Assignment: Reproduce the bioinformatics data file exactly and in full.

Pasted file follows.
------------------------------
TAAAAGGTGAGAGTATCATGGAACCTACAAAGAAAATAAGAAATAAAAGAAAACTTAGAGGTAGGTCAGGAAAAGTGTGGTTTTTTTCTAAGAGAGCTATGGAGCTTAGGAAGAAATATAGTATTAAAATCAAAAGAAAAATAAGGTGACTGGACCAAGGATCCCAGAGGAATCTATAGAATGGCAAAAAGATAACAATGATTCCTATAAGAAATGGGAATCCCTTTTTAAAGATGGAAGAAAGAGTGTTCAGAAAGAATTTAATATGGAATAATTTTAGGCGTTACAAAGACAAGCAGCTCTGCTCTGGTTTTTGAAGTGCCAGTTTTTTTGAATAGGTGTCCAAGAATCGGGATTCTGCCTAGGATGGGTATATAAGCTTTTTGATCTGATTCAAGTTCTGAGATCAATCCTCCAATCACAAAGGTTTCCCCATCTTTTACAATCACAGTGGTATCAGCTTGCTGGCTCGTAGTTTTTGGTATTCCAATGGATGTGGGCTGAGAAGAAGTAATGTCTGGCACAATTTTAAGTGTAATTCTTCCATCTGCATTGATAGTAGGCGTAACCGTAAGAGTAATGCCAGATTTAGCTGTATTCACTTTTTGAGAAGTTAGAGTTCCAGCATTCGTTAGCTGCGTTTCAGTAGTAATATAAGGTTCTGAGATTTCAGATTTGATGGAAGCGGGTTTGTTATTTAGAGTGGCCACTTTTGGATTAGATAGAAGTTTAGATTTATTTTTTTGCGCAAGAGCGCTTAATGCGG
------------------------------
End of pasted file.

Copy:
TAAAAGGTGAGAGTATCATGGAACCTACAAAGAAAATAAGAAATAAAAGAAAACTTAGAGGTAGGTCAGGAAAAGTGTGGTTTTTTTCTAAGAGAGCTATGGAGCTTAGGAAGAAATATAGTATTAAAATCAAAAGAAAAATAAGGTGACTGGACCAAGGATCCCAGAGGAATCTATAGAATGGCAAAAAGATAACAATGATTCCTATAAGAAATGGGAATCCCTTTTTAAAGATGGAAGAAAGAGTGTTCAGAAAGAATTTAATATGGAATAATTTTAGGCGTTACAAAGACAAGCAGCTCTGCTCTGGTTTTTGAAGTGCCAGTTTTTTTGAATAGGTGTCCAAGAATCGGGATTCTGCCTAGGATGGGTATATAAGCTTTTTGATCTGATTCAAGTTCTGAGATCAATCCTCCAATCACAAAGGTTTCCCCATCTTTTACAATCACAGTGGTATCAGCTTGCTGGCTCGTAGTTTTTGGTATTCCAATGGATGTGGGCTGAGAAGAAGTAATGTCTGGCACAATTTTAAGTGTAATTCTTCCATCTGCATTGATAGTAGGCGTAACCGTAAGAGTAATGCCAGATTTAGCTGTATTCACTTTTTGAGAAGTTAGAGTTCCAGCATTCGTTAGCTGCGTTTCAGTAGTAATATAAGGTTCTGAGATTTCAGATTTGATGGAAGCGGGTTTGTTATTTAGAGTGGCCACTTTTGGATTAGATAGAAGTTTAGATTTATTTTTTTGCGCAAGAGCGCTTAATGCGG